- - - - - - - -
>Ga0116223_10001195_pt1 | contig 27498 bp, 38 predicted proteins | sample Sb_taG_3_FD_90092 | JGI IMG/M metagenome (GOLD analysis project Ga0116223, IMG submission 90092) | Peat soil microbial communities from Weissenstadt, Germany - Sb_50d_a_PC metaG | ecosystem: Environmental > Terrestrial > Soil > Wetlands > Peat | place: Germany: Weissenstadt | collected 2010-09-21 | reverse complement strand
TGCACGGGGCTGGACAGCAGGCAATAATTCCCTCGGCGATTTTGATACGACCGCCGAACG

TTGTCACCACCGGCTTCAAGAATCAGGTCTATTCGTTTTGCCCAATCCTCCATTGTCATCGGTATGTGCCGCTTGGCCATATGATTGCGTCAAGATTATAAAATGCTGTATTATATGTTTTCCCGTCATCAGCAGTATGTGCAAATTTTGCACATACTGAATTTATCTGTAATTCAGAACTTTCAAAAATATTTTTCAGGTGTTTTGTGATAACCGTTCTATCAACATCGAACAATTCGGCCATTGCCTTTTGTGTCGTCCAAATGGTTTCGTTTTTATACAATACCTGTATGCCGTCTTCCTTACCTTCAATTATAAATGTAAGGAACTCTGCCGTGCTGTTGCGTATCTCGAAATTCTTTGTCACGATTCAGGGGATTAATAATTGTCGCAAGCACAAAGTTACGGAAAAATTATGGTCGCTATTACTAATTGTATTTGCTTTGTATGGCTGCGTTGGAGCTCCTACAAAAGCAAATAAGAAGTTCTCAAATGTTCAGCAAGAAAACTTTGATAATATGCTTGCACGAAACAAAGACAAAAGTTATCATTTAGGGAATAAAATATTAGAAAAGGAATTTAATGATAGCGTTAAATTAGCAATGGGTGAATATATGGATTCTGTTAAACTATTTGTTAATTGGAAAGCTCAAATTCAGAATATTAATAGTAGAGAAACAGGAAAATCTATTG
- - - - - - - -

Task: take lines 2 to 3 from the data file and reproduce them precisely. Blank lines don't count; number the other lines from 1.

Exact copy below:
TGCACGGGGCTGGACAGCAGGCAATAATTCCCTCGGCGATTTTGATACGACCGCCGAACG

TTGTCACCACCGGCTTCAAGAATCAGGTCTATTCGTTTTGCCCAATCCTCCATTGTCATCGGTATGTGCCGCTTGGCCATATGATTGCGTCAAGATTATAAAATGCTGTATTATATGTTTTCCCGTCATCAGCAGTATGTGCAAATTTTGCACATACTGAATTTATCTGTAATTCAGAACTTTCAAAAATATTTTTCAGGTGTTTTGTGATAACCGTTCTATCAACATCGAACAATTCGGCCATTGCCTTTTGTGTCGTCCAAATGGTTTCGTTTTTATACAATACCTGTATGCCGTCTTCCTTACCTTCAATTATAAATGTAAGGAACTCTGCCGTGCTGTTGCGTATCTCGAAATTCTTTGTCACGATTCAGGGGATTAATAATTGTCGCAAGCACAAAGTTACGGAAAAATTATGGTCGCTATTACTAATTGTATTTGCTTTGTATGGCTGCGTTGGAGCTCCTACAAAAGCAAATAAGAAGTTCTCAAATGTTCAGCAAGAAAACTTTGATAATATGCTTGCACGAAACAAAGACAAAAGTTATCATTTAGGGAATAAAATATTAGAAAAGGAATTTAATGATAGCGTTAAATTAGCAATGGGTGAATATATGGATTCTGTTAAACTATTTGTTAATTGGAAAGCTCAAATTCAGAATATTAATAGTAGAGAAACAGGAAAATCTATTG